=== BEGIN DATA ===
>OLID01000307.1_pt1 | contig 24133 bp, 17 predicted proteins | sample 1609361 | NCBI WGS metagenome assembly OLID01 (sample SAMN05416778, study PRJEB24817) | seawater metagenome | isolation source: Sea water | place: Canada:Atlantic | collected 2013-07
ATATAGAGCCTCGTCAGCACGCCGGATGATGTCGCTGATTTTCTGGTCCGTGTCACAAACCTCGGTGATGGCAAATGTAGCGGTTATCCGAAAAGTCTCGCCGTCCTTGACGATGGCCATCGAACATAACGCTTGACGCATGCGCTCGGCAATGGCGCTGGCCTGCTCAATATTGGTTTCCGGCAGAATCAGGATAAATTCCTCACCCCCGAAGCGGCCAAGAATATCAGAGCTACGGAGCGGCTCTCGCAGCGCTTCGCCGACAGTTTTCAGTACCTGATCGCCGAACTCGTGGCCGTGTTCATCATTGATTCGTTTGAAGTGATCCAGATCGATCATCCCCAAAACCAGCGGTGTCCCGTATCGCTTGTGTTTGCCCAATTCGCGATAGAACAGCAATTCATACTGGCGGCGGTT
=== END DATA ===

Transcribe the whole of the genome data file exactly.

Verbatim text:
>OLID01000307.1_pt1 | contig 24133 bp, 17 predicted proteins | sample 1609361 | NCBI WGS metagenome assembly OLID01 (sample SAMN05416778, study PRJEB24817) | seawater metagenome | isolation source: Sea water | place: Canada:Atlantic | collected 2013-07
ATATAGAGCCTCGTCAGCACGCCGGATGATGTCGCTGATTTTCTGGTCCGTGTCACAAACCTCGGTGATGGCAAATGTAGCGGTTATCCGAAAAGTCTCGCCGTCCTTGACGATGGCCATCGAACATAACGCTTGACGCATGCGCTCGGCAATGGCGCTGGCCTGCTCAATATTGGTTTCCGGCAGAATCAGGATAAATTCCTCACCCCCGAAGCGGCCAAGAATATCAGAGCTACGGAGCGGCTCTCGCAGCGCTTCGCCGACAGTTTTCAGTACCTGATCGCCGAACTCGTGGCCGTGTTCATCATTGATTCGTTTGAAGTGATCCAGATCGATCATCCCCAAAACCAGCGGTGTCCCGTATCGCTTGTGTTTGCCCAATTCGCGATAGAACAGCAATTCATACTGGCGGCGGTT